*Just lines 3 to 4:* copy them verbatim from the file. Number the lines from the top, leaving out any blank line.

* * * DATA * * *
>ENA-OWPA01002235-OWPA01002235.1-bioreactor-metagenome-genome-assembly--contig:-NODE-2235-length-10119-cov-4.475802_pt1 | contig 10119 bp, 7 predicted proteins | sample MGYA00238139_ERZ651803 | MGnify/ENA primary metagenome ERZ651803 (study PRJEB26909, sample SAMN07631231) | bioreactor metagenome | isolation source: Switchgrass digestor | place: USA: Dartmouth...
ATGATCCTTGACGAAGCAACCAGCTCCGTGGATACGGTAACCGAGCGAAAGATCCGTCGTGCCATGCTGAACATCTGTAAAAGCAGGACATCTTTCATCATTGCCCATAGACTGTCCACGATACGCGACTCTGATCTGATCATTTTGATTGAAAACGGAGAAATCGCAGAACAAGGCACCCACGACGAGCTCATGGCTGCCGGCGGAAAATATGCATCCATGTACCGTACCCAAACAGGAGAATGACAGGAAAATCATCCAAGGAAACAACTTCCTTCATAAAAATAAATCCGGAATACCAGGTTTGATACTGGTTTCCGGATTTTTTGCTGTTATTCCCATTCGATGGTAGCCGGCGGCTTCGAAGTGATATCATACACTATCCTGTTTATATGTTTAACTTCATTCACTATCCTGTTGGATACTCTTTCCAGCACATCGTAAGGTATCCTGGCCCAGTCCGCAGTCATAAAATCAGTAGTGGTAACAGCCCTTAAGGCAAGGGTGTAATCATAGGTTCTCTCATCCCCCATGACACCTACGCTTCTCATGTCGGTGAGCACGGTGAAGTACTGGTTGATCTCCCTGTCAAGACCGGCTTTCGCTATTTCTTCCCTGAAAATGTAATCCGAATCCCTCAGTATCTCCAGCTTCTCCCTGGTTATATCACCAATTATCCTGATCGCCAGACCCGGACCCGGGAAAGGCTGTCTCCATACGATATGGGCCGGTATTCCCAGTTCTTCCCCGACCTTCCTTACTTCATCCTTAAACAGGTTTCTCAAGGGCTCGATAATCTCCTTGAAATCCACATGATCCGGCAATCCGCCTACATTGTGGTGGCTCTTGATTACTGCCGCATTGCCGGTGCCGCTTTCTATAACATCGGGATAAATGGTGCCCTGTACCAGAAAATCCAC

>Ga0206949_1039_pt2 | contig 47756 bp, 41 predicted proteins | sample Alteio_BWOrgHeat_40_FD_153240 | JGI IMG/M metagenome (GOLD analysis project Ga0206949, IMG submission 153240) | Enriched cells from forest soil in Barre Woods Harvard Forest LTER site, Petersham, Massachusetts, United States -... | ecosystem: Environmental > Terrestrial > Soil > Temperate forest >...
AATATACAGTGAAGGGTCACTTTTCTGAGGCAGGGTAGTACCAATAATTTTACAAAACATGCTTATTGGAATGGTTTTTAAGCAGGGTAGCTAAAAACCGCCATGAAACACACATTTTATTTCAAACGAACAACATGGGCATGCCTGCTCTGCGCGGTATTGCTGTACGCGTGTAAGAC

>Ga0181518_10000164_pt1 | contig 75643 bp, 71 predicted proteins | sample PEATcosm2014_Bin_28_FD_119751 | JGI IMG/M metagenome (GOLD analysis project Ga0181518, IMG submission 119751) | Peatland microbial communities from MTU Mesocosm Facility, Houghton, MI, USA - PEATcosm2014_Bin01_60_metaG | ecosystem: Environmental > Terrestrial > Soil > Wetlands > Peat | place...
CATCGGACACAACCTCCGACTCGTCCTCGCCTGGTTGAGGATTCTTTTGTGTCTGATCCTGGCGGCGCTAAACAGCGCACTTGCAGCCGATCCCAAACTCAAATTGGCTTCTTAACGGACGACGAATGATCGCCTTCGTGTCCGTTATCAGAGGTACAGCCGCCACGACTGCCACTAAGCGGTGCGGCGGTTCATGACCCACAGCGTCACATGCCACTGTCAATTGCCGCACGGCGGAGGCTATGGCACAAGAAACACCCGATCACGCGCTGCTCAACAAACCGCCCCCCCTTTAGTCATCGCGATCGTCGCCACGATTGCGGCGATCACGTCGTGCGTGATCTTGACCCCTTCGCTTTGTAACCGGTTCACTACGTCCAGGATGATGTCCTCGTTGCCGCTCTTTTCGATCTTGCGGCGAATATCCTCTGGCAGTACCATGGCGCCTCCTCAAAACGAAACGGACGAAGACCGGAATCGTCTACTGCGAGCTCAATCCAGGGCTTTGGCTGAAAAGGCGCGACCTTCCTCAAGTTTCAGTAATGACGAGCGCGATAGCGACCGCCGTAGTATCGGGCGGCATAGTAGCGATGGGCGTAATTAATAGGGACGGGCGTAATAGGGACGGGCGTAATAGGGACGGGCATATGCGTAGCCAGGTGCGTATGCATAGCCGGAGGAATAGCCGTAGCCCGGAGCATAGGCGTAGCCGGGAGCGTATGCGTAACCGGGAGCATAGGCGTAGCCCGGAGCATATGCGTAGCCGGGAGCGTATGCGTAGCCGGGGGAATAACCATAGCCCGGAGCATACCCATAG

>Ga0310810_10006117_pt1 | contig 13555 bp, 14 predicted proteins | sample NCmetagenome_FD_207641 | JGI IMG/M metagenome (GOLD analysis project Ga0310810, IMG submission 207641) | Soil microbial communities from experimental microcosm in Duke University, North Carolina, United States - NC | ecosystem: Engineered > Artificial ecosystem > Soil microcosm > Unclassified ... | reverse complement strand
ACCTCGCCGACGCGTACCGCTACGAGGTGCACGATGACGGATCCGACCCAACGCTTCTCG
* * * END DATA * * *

>Ga0206949_1039_pt2 | contig 47756 bp, 41 predicted proteins | sample Alteio_BWOrgHeat_40_FD_153240 | JGI IMG/M metagenome (GOLD analysis project Ga0206949, IMG submission 153240) | Enriched cells from forest soil in Barre Woods Harvard Forest LTER site, Petersham, Massachusetts, United States -... | ecosystem: Environmental > Terrestrial > Soil > Temperate forest >...
AATATACAGTGAAGGGTCACTTTTCTGAGGCAGGGTAGTACCAATAATTTTACAAAACATGCTTATTGGAATGGTTTTTAAGCAGGGTAGCTAAAAACCGCCATGAAACACACATTTTATTTCAAACGAACAACATGGGCATGCCTGCTCTGCGCGGTATTGCTGTACGCGTGTAAGAC